The foundation was set up by Harry Bradley, who made a fortune pioneering electric motor technology. Harry was a founding member of the far-right conspiracist group, the John Birch Society, which influenced his political and philanthropic endeavors. After Harry died in 1965, the profits from the sale of the Bradley Company were largely directed to the Foundation, turning it from a relatively small nonprofit into a major funding source for conservative issues and projects. While there are no longer any members of the Bradley family directly involved with the Foundation and Impact fund, it has been run by individuals with ties to the conservative movement since the 1980s.
Since its inception, the Bradley Foundation has given away more than $1 billion, much of it to conservative causes related to civil rights, voting rights, welfare, education, climate change, and labor, among other issue areas. In addition to its anti-voting rights work, The Bradley Foundation has:
Founded in 2017, The Conservative Partnership Institute is a nonprofit organization established by former Senator Jim DeMint to “fortify the presence of conservatives in Washington.” PILF chair Cleta Mitchell is the Senior Legal Fellow at CPI – an organization known as a “central hub” of pro-Trump forces on the right. It has also faced criticism for potentially violating its 501(c)3 tax status by engaging too closely in pro-Trump electoral politics.
Prior to founding CPI, DeMint was a figurehead in the Tea Party movement and was known for “being a right-wing bomb thrower willing to upset his party’s leadership by supporting conservative primary challengers to mainstream Republicans.” Later, in 2013, DeMint was appointed as the president of the Heritage Foundation, one of the leading think tanks in the conservative movement. However, in May 2017, DeMint was ousted from the Heritage Foundation in part for pushing the organization outside the bounds of its image as an intellectual mainstay for the conservative movement. Less than three months after being pushed out of Heritage, DeMint founded CPI. CPI was reportedly created to incubate and support conservative leaders and staffers.
In late January 2021, former White House Chief of Staff Mark Meadows joined CPI. At the time that Meadows was courting a position at the Institute, he was also advising Trump on how to handle his second impeachment over his role in fomenting the riot at the Capitol. In a public statement, CPI claimed that Meadows would help the organization “operate behind the scenes to help create more members like Jim Jordan, Ted Cruz, and Josh Hawley,” who all voted to overturn the 2020 election results on January 6, 2021.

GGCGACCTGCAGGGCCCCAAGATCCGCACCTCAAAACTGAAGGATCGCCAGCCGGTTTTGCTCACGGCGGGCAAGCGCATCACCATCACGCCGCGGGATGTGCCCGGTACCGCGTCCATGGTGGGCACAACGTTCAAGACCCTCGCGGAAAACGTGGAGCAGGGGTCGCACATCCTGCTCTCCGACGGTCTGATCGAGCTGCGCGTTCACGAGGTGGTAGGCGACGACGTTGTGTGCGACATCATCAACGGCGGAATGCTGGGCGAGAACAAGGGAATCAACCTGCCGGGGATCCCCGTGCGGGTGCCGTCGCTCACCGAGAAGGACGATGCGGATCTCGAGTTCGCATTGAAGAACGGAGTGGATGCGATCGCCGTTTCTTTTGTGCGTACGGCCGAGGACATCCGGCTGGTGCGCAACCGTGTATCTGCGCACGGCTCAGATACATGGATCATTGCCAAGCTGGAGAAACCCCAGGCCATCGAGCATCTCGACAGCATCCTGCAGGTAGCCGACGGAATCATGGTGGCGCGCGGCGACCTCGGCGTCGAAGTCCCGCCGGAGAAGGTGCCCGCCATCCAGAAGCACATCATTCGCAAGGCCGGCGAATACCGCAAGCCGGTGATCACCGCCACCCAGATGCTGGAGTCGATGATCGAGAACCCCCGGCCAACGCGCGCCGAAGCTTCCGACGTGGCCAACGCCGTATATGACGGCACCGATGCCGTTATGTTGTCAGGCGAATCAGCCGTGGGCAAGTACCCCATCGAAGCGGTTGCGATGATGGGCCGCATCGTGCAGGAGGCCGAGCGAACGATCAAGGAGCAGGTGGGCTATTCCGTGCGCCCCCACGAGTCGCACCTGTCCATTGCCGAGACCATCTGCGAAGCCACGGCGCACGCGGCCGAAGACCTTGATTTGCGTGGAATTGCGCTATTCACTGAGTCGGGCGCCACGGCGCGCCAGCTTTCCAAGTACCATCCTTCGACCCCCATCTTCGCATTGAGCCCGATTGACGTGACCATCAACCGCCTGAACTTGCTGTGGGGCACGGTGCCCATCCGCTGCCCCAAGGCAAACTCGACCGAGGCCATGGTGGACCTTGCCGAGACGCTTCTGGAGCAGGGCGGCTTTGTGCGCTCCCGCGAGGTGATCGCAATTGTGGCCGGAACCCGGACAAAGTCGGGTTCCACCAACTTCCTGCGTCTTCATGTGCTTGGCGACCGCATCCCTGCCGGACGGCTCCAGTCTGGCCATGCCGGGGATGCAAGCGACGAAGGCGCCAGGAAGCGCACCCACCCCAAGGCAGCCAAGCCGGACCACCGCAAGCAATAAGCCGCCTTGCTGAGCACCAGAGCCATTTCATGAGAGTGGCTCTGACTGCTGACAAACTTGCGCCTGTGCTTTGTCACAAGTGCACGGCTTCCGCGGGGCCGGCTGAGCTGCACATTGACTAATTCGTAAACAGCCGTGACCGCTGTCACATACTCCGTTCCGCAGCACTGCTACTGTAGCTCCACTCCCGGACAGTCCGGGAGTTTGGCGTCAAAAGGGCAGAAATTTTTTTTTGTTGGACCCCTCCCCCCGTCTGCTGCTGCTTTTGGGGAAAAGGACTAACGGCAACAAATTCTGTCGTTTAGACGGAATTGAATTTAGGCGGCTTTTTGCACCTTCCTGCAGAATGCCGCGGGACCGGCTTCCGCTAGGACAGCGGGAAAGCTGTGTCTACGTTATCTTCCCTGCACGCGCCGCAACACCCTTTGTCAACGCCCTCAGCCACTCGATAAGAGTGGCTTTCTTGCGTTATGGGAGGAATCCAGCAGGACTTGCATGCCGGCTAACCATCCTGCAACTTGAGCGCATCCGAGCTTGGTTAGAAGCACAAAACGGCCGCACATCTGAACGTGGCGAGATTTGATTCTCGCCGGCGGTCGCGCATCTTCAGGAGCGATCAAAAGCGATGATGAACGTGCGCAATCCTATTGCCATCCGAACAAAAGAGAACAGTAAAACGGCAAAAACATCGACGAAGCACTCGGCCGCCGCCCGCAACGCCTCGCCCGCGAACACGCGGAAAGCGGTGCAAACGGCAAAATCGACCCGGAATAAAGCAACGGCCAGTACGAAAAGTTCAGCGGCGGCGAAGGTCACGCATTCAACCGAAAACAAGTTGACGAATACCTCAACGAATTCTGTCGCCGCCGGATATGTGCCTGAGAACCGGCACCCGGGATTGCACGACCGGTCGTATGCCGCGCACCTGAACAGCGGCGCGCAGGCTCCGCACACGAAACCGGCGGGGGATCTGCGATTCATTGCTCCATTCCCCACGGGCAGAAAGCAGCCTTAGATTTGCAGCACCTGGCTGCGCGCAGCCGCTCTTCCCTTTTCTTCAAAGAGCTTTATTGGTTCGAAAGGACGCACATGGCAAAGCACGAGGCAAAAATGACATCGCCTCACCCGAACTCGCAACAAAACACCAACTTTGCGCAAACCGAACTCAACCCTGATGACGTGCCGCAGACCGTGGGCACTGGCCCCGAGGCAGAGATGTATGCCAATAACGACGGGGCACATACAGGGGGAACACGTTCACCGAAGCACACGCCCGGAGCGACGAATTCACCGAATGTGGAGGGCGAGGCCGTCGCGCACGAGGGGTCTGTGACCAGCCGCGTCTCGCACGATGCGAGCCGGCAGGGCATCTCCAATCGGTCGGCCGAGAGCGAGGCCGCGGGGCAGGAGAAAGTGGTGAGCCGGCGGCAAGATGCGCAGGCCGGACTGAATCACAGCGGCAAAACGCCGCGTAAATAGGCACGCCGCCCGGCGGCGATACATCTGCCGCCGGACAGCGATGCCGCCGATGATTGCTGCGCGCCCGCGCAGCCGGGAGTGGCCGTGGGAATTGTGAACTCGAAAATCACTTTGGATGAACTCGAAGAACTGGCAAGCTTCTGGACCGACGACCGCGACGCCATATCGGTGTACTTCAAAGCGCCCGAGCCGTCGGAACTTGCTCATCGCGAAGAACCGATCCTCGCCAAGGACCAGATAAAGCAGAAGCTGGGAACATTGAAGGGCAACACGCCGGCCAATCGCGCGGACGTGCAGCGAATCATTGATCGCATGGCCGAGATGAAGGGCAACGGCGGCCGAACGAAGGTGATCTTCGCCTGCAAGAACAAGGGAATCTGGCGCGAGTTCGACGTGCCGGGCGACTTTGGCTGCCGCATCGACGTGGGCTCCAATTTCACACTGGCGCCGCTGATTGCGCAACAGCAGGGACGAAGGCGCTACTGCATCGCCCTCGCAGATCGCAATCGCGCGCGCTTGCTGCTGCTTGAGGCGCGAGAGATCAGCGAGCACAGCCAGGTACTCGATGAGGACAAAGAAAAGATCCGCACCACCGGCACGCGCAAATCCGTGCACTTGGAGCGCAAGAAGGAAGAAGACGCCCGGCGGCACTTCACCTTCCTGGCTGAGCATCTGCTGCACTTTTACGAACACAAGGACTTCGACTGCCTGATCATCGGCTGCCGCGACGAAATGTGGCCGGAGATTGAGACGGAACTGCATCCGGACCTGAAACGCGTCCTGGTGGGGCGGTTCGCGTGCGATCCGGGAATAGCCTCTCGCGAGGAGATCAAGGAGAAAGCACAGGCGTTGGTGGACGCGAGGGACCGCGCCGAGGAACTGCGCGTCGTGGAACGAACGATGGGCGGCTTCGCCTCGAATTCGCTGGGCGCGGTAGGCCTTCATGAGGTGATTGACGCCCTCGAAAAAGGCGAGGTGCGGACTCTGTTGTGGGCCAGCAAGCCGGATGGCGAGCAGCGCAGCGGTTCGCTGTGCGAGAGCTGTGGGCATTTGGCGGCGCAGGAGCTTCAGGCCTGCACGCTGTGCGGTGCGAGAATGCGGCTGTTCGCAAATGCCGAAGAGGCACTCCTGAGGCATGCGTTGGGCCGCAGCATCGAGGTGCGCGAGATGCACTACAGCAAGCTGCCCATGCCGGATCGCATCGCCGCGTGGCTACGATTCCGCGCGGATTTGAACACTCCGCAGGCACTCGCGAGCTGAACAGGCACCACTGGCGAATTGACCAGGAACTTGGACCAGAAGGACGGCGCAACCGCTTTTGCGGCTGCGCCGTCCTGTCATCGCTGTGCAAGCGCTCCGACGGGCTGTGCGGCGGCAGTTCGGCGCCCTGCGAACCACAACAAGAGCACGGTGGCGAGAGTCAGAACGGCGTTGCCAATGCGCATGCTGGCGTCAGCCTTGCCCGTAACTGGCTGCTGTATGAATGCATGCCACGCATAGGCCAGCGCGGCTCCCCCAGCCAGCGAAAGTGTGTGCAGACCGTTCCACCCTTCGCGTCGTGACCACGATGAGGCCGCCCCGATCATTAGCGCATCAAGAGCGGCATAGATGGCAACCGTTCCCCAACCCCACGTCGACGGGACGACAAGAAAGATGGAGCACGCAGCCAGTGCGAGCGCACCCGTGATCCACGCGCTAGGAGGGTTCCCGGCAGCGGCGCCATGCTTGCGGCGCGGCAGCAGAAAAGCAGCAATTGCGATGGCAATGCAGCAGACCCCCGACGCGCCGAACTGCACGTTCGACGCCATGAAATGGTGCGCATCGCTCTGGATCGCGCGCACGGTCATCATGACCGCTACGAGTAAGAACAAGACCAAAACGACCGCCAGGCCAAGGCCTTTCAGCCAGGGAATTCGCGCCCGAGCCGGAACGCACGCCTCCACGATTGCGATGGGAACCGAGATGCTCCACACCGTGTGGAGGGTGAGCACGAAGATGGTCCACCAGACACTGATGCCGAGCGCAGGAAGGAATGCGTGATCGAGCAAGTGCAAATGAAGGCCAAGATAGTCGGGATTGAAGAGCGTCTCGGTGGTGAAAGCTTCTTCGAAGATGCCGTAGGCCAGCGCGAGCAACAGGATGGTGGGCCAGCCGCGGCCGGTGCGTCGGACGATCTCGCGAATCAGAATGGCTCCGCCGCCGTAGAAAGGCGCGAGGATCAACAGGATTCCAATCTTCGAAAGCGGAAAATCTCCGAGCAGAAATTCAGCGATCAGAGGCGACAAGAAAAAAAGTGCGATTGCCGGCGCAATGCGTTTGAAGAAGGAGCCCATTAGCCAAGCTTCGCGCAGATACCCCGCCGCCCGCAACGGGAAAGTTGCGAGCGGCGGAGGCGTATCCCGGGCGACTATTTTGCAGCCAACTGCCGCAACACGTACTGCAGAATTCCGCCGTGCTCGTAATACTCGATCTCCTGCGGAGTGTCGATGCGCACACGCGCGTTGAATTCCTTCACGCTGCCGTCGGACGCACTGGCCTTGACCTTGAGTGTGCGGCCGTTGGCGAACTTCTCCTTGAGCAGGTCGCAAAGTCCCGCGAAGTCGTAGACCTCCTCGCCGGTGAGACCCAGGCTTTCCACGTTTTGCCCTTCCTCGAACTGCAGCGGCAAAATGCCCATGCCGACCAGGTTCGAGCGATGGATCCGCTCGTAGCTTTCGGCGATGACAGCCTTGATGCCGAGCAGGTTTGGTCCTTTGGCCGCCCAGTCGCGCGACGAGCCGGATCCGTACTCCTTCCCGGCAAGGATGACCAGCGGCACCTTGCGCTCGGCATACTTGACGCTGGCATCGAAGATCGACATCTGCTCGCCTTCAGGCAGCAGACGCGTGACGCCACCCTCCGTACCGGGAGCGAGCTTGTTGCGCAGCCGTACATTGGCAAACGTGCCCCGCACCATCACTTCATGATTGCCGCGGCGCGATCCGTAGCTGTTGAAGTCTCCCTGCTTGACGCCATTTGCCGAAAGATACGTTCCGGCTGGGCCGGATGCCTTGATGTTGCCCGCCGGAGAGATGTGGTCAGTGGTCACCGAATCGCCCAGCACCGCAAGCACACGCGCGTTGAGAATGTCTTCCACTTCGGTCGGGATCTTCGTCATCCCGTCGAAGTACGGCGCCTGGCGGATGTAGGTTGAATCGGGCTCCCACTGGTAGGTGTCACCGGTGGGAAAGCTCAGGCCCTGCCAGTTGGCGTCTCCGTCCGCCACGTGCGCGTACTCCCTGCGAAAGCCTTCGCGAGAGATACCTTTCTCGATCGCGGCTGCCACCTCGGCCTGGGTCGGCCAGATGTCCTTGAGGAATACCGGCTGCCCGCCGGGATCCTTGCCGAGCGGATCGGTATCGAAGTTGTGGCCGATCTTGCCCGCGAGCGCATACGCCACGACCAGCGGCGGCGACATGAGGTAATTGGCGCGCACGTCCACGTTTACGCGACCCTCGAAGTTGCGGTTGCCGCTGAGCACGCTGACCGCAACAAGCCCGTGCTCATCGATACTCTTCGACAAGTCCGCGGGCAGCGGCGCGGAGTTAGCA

After the Justice Department recommended charging Meadows for refusing to cooperate with investigations surrounding the insurrection, and shortly before Congress launched its investigation into January 6th, Trump’s “Save America” PAC gave $1 million to CPI. Congress’s investigation later revealed Meadows as the “chief enabler to a president who was desperate to hold on to power” and claimed he was “at the center” of the events of January 6th. Despite the swirling investigations around him, Meadows continued to promote conspiracies about the 2020 election at CPI. Weeks after Trump’s donation, CPI hosted a summit in Mar-a-Lago to discuss their shortcomings in the 2020 election and how to build a large network of pro-Trump organizations to cement his power on the right.
In 2022, the Conservative Partnership Institute held summits focused on enacting voter suppression policy in Georgia, Arizona, Florida, Pennsylvania, Virginia, and Michigan. At these summits, the Institute screened a documentary by the Capital Research Center about how Mark Zuckerberg “manipulated” the 2020 election, and held panels promoting conspiracies about mail-in and absentee voting. They have also featured keynote speeches from leaders like Mark Meadows, such as “What Happened in 2020 and What We Must Do to Protect Future Elections in Arizona.” Cleta Mitchell also uses these summits to train right-wing activists to act as election monitors. Volunteers trained by Mitchell have reportedly harassed and undermined local election boards while they search for and promote tenuous evidence of systematic voter fraud.
According to IRS forms 990, the Conservative Partnership Institute shares an address with American Accountability Foundation, which has focused on opposing Biden nominees since its formation.
Cleta Mitchell is the chair of the American Conservative Union, America’s oldest ‘grassroots’ conservative lobbying group and “leading conservative group.” It was founded in part by the 20th-century conservative leader and segregationist William F. Buckley. The group has released an annual scorecard ranking every member of Congress’ voting records based on conservative principles since 1971. They expanded the scorecard to include all state lawmakers in 2015. The American Conservative Union Foundation is the group’s affiliated 501(c)(3) created to educate the public about right-wing policies and ideology. The group also has an affiliated super PAC.
The group is best known for hosting CPAC, an annual conference that has become perhaps the biggest weekend of the year for the far-right. Its longtime former chairman, David Keene, was responsible for turning CPAC into the annual event it is before he departed to work for the NRA. CPAC has provided a platform for nearly every important political figure in the conservative movement since the 1980s and has since become a key gathering place for the MAGA movement.
The group’s current president, Matt Schlapp, used to run the Koch brothers’ Washington lobbying operations and is closely connected to Trump. His wife, Mercedes, was Trump’s director of strategic communications and worked on his 2020 campaign. Schlapp has been an outspoken critic of the Black Lives Matter movement and was a vocal promoter of the Big Lie about the 2020 election.